Title: Kiss Kiss (1960) (229 pages)
Author: Roald Dahl
Genre: Horror Anthology
Summary: Eleven stories centered on different types of love and the horror that follows. Dahl’s mainstream successes like Matilda, BFG, and Charlie and the Chocolate Factory, are iconic pieces of youth literature (and good movies too.) This was my first experience with writing of his not aimed toward children; these stories were collected from various literary magazines he was published in. I expected demented and terrifying scenarios out of this book because the adult imaginations of the world belong to children who never grew up, people that have maintained their senses of wonder and helplessness. I bought it for the cover art and name recognition, but also looked forward to seeing what an unrestrained Dahl could do. These stories proved to be different than his kid writing but of equal, maybe even slightly lesser, quality.
The first story, The Landlady, is well-written but too plain for me to care about. A creepy elder luring a youth into a trap is typical and easily predicted when viewed through my modern and saturated viewpoint. Luckily the next story, William and Mary, manages to make up for the failures of the first. The typical struggles of a husband and wife are taken to horrifying extremes in a flawless blend of harsh reality and science fiction happenings. The stories that follow are very hit or miss, Dahl’s narrative style in this book is consistent to the point of being formulaic. The best moments were when things got unreal, when the creativity ran wild. In addition to William and Mary the stories that shouldn’t be missed are Parson’s Pleasure, Mrs. Bixby and the Colonel’s Coat, Royal Jelly, Edward the Conqueror, and Pig.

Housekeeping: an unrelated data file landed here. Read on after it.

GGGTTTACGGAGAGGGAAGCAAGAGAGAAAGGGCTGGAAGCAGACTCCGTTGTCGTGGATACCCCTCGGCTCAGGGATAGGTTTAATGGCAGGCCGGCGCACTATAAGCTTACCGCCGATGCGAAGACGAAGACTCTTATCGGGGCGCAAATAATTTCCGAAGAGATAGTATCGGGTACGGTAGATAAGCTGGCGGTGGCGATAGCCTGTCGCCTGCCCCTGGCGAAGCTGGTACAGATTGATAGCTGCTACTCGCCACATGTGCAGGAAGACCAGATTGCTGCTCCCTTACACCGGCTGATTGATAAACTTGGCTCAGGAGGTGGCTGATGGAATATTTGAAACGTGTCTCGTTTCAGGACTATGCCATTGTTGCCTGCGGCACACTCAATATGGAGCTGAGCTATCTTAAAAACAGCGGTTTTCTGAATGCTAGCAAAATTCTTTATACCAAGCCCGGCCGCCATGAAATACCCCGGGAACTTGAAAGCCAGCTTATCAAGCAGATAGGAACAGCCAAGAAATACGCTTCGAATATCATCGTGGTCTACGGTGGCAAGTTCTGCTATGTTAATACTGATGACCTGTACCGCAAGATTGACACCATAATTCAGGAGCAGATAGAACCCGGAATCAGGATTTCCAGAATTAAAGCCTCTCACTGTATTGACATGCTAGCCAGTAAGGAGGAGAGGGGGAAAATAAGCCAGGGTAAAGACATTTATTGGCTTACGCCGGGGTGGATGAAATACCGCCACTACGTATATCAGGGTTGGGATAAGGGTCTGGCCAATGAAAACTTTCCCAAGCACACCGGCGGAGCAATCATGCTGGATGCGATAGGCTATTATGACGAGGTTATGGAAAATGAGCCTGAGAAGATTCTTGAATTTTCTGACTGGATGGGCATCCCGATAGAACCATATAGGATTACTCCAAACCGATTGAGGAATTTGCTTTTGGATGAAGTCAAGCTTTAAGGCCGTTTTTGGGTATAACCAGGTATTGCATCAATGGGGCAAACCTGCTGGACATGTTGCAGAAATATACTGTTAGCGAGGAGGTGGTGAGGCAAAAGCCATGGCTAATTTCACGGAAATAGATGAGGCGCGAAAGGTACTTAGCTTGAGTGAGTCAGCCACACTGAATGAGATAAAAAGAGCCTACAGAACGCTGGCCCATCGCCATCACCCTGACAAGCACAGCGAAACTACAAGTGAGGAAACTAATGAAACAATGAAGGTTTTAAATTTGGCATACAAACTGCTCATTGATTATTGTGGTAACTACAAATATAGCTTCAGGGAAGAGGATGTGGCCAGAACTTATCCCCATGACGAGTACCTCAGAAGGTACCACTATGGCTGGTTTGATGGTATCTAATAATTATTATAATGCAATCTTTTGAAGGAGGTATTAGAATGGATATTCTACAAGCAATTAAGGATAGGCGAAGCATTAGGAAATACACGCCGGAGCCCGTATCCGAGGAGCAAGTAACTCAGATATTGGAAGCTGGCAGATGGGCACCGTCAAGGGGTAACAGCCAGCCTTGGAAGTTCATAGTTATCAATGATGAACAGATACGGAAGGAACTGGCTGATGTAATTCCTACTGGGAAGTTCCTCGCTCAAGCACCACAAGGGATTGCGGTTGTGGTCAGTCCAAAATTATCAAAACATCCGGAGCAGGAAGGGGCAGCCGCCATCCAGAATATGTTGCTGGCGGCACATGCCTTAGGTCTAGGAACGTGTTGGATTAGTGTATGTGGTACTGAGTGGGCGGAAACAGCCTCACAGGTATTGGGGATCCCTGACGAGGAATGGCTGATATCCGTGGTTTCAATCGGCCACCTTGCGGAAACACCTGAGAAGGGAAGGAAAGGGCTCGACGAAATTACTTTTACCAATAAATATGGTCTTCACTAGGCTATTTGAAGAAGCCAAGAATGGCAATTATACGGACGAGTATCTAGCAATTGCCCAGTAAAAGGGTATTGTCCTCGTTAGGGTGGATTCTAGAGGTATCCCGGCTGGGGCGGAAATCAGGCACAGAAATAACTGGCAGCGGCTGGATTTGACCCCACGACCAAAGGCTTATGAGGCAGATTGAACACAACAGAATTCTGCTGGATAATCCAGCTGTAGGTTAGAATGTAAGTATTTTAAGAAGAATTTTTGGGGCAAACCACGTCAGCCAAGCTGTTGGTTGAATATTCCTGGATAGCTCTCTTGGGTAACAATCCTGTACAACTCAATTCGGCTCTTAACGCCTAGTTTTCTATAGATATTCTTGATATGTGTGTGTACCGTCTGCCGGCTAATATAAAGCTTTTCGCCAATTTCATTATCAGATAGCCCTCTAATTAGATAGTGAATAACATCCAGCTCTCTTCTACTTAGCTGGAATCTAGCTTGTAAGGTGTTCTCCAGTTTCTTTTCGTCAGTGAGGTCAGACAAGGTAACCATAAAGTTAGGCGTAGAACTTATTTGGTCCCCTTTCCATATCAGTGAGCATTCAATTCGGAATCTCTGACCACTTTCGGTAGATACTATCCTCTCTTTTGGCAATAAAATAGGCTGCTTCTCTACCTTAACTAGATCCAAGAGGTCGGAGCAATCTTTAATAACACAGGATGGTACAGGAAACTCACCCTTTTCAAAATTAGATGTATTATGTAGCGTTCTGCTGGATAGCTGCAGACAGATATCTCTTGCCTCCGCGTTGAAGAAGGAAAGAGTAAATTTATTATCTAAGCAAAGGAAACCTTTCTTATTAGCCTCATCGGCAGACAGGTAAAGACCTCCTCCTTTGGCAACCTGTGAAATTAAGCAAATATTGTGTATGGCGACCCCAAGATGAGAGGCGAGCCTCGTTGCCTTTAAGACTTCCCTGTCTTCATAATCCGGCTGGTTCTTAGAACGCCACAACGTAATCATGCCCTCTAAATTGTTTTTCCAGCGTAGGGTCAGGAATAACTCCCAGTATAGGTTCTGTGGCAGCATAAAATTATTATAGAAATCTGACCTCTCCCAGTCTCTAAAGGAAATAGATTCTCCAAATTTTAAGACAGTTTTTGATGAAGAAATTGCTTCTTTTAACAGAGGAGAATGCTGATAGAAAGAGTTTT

What kept me reading: The subtlety. Though I didn’t like The Landlady I smiled imagining the logical and grisly end. Dahl leaves the reader responsible for a story conclusions throughout the entirety of Kiss Kiss. Regardless of if someone enjoyed the reading they are rewarded at the end because, while what happens isn’t explicitly stated, they read and therefore were able figure it out. The resultant feeling of cleverness is undeserved but welcome like a parent taking care of a fake sick kid.
Recommended for: Anyone that comes across a copy
Fun fact: This isn’t Dahl’s only book for adults but it’s the only one I’ve encountered.